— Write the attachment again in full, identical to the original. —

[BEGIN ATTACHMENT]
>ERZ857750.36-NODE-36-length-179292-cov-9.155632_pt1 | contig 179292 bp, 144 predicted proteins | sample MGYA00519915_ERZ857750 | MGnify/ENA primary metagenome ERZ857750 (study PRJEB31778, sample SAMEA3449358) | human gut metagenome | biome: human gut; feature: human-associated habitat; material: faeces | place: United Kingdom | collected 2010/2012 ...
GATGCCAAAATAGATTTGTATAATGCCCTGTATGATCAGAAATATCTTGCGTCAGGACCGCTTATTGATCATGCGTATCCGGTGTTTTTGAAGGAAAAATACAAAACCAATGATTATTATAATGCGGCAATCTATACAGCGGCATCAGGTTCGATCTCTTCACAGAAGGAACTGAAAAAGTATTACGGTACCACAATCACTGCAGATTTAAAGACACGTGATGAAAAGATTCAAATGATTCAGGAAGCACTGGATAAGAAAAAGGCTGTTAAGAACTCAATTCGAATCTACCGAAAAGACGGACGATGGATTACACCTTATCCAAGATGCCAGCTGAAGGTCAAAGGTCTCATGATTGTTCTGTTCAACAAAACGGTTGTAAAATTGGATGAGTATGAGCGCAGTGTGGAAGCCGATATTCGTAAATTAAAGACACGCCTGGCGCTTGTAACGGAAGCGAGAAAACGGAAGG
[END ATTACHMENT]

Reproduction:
>ERZ857750.36-NODE-36-length-179292-cov-9.155632_pt1 | contig 179292 bp, 144 predicted proteins | sample MGYA00519915_ERZ857750 | MGnify/ENA primary metagenome ERZ857750 (study PRJEB31778, sample SAMEA3449358) | human gut metagenome | biome: human gut; feature: human-associated habitat; material: faeces | place: United Kingdom | collected 2010/2012 ...
GATGCCAAAATAGATTTGTATAATGCCCTGTATGATCAGAAATATCTTGCGTCAGGACCGCTTATTGATCATGCGTATCCGGTGTTTTTGAAGGAAAAATACAAAACCAATGATTATTATAATGCGGCAATCTATACAGCGGCATCAGGTTCGATCTCTTCACAGAAGGAACTGAAAAAGTATTACGGTACCACAATCACTGCAGATTTAAAGACACGTGATGAAAAGATTCAAATGATTCAGGAAGCACTGGATAAGAAAAAGGCTGTTAAGAACTCAATTCGAATCTACCGAAAAGACGGACGATGGATTACACCTTATCCAAGATGCCAGCTGAAGGTCAAAGGTCTCATGATTGTTCTGTTCAACAAAACGGTTGTAAAATTGGATGAGTATGAGCGCAGTGTGGAAGCCGATATTCGTAAATTAAAGACACGCCTGGCGCTTGTAACGGAAGCGAGAAAACGGAAGG